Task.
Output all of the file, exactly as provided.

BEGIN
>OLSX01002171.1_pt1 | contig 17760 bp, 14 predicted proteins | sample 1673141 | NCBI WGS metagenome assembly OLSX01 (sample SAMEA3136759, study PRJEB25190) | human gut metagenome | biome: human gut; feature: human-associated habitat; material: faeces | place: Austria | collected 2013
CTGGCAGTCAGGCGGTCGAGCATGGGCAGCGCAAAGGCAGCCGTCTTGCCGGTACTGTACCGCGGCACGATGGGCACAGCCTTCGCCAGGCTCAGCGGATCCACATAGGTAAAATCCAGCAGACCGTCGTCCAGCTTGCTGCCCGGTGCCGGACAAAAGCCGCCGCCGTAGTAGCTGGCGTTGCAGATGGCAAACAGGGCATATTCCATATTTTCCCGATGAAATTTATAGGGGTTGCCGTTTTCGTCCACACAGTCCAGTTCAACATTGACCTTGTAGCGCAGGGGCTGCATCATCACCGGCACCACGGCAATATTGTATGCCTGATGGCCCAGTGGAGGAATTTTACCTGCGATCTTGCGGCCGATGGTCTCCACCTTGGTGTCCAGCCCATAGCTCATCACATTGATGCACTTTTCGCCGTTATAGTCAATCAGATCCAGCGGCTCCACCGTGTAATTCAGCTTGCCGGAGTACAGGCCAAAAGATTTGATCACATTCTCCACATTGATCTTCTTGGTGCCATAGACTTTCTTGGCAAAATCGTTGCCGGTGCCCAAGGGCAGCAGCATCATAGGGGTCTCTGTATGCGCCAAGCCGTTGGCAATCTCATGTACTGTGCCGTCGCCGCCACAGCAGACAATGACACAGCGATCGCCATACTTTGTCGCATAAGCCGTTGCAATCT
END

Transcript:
>OLSX01002171.1_pt1 | contig 17760 bp, 14 predicted proteins | sample 1673141 | NCBI WGS metagenome assembly OLSX01 (sample SAMEA3136759, study PRJEB25190) | human gut metagenome | biome: human gut; feature: human-associated habitat; material: faeces | place: Austria | collected 2013
CTGGCAGTCAGGCGGTCGAGCATGGGCAGCGCAAAGGCAGCCGTCTTGCCGGTACTGTACCGCGGCACGATGGGCACAGCCTTCGCCAGGCTCAGCGGATCCACATAGGTAAAATCCAGCAGACCGTCGTCCAGCTTGCTGCCCGGTGCCGGACAAAAGCCGCCGCCGTAGTAGCTGGCGTTGCAGATGGCAAACAGGGCATATTCCATATTTTCCCGATGAAATTTATAGGGGTTGCCGTTTTCGTCCACACAGTCCAGTTCAACATTGACCTTGTAGCGCAGGGGCTGCATCATCACCGGCACCACGGCAATATTGTATGCCTGATGGCCCAGTGGAGGAATTTTACCTGCGATCTTGCGGCCGATGGTCTCCACCTTGGTGTCCAGCCCATAGCTCATCACATTGATGCACTTTTCGCCGTTATAGTCAATCAGATCCAGCGGCTCCACCGTGTAATTCAGCTTGCCGGAGTACAGGCCAAAAGATTTGATCACATTCTCCACATTGATCTTCTTGGTGCCATAGACTTTCTTGGCAAAATCGTTGCCGGTGCCCAAGGGCAGCAGCATCATAGGGGTCTCTGTATGCGCCAAGCCGTTGGCAATCTCATGTACTGTGCCGTCGCCGCCACAGCAGACAATGACACAGCGATCGCCATACTTTGTCGCATAAGCCGTTGCAATCT